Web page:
SAN JUAN, Puerto Rico (Reuters) - Puerto Ricans, long divided over the U.S. Caribbean territory’s political status, head to the polls on Tuesday in a vote that will help determine whether the island seeks to become the 51st U.S. state.
Debate over the island’s status has long dominated politics in Puerto Rico, where political parties are formed around the preference for statehood, independence or its current status as a self-governing commonwealth.
Puerto Ricans have voted to remain a U.S. territory in four previous votes held since 1967, but the margin of victory has decreased over the years.
The plebiscite was proposed by Republican Governor Luis Fortuno, president of the New Progressive Party, which supports statehood. It is alternately viewed by Puerto Ricans as an opportunity to improve the island’s economic future, a chance to shake off the vestiges of its colonial past or a ploy by Fortuno to win a second term.
The vote coincides with gubernatorial and municipal elections.
Supporters of the current status describe it as a bilateral pact that allows the island some autonomy while enjoying being a part of the United States. But critics say it means Puerto Rico is in effect a colony under the complete authority of the U.S. Congress.
Under its current commonwealth status, Puerto Ricans living on the island are U.S. citizens but they cannot vote in presidential elections and their only representation in Congress is a non-voting member of the U.S. House of Representatives.
Most Puerto Ricans pay no federal income tax, but they contribute to the Social Security retirement program, are eligible to receive federal welfare benefits and have long served in the armed forces.
Some statehood supporters like Ingrid Reyes, a 41-year-old unemployed personnel manager, argue the status issue has been a lengthy distraction for the island, diverting attention from more pressing issues like a stagnant economy and a stubborn unemployment rate of 13.6 percent.
“Until status is resolved, we won’t be able to focus on the real issues,” said Reyes. “Nothing has changed for the last decade, and keeping with the status quo won’t improve things.”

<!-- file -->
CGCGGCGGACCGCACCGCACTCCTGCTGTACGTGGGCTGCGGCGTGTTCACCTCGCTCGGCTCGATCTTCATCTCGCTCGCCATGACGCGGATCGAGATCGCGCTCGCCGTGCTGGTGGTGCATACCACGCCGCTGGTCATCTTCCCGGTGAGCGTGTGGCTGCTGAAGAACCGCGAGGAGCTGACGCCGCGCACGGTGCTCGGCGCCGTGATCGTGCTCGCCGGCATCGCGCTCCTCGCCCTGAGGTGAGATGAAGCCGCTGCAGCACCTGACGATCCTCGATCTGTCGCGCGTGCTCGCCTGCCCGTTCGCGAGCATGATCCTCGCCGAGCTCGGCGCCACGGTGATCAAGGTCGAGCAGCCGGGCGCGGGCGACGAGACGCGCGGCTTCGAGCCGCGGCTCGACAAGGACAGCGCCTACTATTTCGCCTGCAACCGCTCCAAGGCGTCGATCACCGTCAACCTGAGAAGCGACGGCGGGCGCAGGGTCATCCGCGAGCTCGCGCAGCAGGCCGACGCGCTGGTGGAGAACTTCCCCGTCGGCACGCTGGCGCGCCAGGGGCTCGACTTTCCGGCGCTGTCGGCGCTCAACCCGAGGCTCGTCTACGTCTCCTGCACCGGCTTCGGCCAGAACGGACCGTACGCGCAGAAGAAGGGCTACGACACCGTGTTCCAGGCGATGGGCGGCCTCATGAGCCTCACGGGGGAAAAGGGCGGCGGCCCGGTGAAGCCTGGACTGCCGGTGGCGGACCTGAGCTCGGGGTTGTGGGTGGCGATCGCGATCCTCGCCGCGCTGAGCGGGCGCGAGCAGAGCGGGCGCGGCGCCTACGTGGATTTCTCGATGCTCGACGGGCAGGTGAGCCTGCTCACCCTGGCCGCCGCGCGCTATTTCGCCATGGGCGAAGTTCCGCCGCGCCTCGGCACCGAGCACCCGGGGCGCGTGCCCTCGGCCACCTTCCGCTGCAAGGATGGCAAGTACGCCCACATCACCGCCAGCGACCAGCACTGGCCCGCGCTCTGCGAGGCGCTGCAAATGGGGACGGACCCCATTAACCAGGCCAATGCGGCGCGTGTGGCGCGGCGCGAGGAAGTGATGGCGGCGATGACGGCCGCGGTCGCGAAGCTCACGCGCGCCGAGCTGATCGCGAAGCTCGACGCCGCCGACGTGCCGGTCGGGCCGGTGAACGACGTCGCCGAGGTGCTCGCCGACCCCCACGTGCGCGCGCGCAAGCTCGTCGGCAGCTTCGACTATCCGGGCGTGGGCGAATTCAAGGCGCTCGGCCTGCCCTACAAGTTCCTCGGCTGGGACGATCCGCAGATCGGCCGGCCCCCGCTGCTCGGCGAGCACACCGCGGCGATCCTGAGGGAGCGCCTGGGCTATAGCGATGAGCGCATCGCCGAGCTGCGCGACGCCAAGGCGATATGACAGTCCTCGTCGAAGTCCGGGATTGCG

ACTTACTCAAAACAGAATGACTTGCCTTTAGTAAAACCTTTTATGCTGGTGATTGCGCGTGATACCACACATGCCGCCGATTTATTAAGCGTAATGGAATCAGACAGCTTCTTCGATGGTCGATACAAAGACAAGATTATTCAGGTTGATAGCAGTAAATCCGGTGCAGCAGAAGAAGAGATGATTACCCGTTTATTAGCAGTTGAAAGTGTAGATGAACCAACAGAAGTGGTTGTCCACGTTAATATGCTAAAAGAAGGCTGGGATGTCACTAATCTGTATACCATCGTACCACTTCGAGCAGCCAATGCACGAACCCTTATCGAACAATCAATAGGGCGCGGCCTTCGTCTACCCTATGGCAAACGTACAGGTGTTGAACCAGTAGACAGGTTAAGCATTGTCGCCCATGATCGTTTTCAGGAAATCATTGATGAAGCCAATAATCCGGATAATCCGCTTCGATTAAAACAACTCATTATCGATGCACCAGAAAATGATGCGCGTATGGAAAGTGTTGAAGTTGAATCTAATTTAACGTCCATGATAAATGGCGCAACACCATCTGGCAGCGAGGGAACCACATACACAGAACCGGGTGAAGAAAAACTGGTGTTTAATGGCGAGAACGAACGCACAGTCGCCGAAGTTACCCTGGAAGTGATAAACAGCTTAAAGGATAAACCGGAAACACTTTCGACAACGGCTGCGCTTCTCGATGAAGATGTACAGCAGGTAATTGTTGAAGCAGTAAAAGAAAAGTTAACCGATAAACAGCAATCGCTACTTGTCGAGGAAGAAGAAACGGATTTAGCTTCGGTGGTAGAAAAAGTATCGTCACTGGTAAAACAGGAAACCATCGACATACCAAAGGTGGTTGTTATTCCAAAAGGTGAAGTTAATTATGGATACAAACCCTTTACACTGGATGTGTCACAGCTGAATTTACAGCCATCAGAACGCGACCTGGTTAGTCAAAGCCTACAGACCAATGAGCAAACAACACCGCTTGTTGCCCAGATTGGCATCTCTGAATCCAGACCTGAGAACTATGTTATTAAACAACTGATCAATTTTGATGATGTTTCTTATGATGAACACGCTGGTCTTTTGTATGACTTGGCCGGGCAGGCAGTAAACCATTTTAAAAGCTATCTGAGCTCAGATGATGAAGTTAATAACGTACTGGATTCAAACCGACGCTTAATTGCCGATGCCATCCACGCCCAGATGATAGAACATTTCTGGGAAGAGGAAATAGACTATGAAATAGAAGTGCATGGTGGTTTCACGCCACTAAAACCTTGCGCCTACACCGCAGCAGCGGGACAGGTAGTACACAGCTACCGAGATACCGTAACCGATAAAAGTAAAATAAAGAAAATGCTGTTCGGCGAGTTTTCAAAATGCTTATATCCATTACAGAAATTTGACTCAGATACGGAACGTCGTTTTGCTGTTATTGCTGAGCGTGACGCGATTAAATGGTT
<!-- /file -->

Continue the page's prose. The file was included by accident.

Voters will be asked two questions in the plebiscite about the political status of Puerto Rico, an island of nearly 4 million people.
The first, a yes-or-no question, asks if voters agree that Puerto Rico should continue with its current status.
The second calls on voters, regardless of their answer to the first question, to choose their preference among three non-territorial options - U.S. statehood, independence or sovereign free association with ties to the United States.
A poll conducted two weeks ago by the ASISA Research Group showed 48 percent favored statehood, 41 percent wanted sovereign free association and 6 percent backed independence. The margin of error was plus or minus 3 percentage points.
Any change in Puerto Rico’s status would ultimately have to be approved by the U.S. Congress.
Senator Alejandro Garcia Padilla, the president of the Popular Democratic Party, or PDP, which favors keeping Puerto Rico’s current status, has criticized the vote as an attempt by Fortuno to boost voter turnout and possibly his chances for re-election.
Garcia Padilla is challenging Fortuno for the job of governor.
Some in the PDP have called for an “improved commonwealth” status that would grant the island more autonomy over its affairs while maintaining a “permanent” relationship with the United States, which would continue to guarantee U.S. citizenship for Puerto Rico’s residents.
Critics say such an arrangement is not possible under the U.S. Constitution.
Other prominent PDP members back sovereign free association, where the terms of the relationship between a sovereign Puerto Rico and the United States would be detailed in a new pact.
Garcia Padilla has equated free association with independence and is calling on PDP supporters to vote “yes” on the first question to maintain the political status quo, while leaving the second part of the ballot blank.
Other prominent PDP members, however, are openly supporting the sovereign free association, which is defined on the ballot as a “free and voluntary political association, the specific terms of which shall be agreed upon between the United States and Puerto Rico.”
Marcos Mirabal, a 44-year-old psychologist, said he will likely vote for free association.
“My preference is we have as many powers as possible to run our own show but without avoiding the reality of our political and historic relationship with the U.S.,” he said.
In 1998, the last time voters were asked to choose their status preference, just over 50 percent chose a “none of the above” option that was backed by the pro-commonwealth PDP.
The party opted not to support a “commonwealth option” on the ballot because it was defined as a territorial status subject to congressional authority.
The United States seized Puerto Rico as war booty from Spain following the Spanish-American War in 1898. The island was granted a larger degree of autonomous rule under commonwealth status in 1952.
Editing by Kevin Gray and Eric Beech